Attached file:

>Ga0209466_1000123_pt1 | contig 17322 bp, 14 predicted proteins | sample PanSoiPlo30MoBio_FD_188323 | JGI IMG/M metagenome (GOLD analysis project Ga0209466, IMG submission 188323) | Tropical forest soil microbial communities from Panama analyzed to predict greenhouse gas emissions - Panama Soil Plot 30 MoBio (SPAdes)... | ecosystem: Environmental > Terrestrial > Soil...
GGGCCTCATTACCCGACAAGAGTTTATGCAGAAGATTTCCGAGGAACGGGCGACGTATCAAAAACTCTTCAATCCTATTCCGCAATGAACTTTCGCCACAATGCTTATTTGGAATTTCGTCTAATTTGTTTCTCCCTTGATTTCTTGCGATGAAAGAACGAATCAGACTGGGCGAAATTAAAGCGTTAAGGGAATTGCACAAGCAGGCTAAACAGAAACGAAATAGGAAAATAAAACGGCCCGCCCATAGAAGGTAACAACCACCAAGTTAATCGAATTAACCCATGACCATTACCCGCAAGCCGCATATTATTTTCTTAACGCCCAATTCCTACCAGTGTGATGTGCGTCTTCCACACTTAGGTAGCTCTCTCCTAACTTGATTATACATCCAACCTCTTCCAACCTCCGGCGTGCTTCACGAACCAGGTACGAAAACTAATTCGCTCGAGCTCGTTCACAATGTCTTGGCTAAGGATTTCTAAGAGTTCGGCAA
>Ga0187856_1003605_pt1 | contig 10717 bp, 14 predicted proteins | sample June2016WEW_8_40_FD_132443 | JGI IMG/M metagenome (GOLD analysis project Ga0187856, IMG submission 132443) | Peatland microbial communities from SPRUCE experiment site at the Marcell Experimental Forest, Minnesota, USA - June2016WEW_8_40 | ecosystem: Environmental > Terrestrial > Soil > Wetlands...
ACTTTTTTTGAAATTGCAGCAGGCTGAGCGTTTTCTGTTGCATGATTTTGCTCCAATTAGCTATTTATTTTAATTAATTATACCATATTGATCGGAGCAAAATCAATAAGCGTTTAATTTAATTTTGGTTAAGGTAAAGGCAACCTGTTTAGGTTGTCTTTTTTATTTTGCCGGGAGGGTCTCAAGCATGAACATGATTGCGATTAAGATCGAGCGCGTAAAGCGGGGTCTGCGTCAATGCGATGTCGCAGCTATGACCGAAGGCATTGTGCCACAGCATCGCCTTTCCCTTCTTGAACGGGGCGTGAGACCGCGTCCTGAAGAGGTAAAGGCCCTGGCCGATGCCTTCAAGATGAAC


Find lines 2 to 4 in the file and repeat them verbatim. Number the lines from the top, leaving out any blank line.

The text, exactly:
GGGCCTCATTACCCGACAAGAGTTTATGCAGAAGATTTCCGAGGAACGGGCGACGTATCAAAAACTCTTCAATCCTATTCCGCAATGAACTTTCGCCACAATGCTTATTTGGAATTTCGTCTAATTTGTTTCTCCCTTGATTTCTTGCGATGAAAGAACGAATCAGACTGGGCGAAATTAAAGCGTTAAGGGAATTGCACAAGCAGGCTAAACAGAAACGAAATAGGAAAATAAAACGGCCCGCCCATAGAAGGTAACAACCACCAAGTTAATCGAATTAACCCATGACCATTACCCGCAAGCCGCATATTATTTTCTTAACGCCCAATTCCTACCAGTGTGATGTGCGTCTTCCACACTTAGGTAGCTCTCTCCTAACTTGATTATACATCCAACCTCTTCCAACCTCCGGCGTGCTTCACGAACCAGGTACGAAAACTAATTCGCTCGAGCTCGTTCACAATGTCTTGGCTAAGGATTTCTAAGAGTTCGGCAA
>Ga0187856_1003605_pt1 | contig 10717 bp, 14 predicted proteins | sample June2016WEW_8_40_FD_132443 | JGI IMG/M metagenome (GOLD analysis project Ga0187856, IMG submission 132443) | Peatland microbial communities from SPRUCE experiment site at the Marcell Experimental Forest, Minnesota, USA - June2016WEW_8_40 | ecosystem: Environmental > Terrestrial > Soil > Wetlands...
ACTTTTTTTGAAATTGCAGCAGGCTGAGCGTTTTCTGTTGCATGATTTTGCTCCAATTAGCTATTTATTTTAATTAATTATACCATATTGATCGGAGCAAAATCAATAAGCGTTTAATTTAATTTTGGTTAAGGTAAAGGCAACCTGTTTAGGTTGTCTTTTTTATTTTGCCGGGAGGGTCTCAAGCATGAACATGATTGCGATTAAGATCGAGCGCGTAAAGCGGGGTCTGCGTCAATGCGATGTCGCAGCTATGACCGAAGGCATTGTGCCACAGCATCGCCTTTCCCTTCTTGAACGGGGCGTGAGACCGCGTCCTGAAGAGGTAAAGGCCCTGGCCGATGCCTTCAAGATGAAC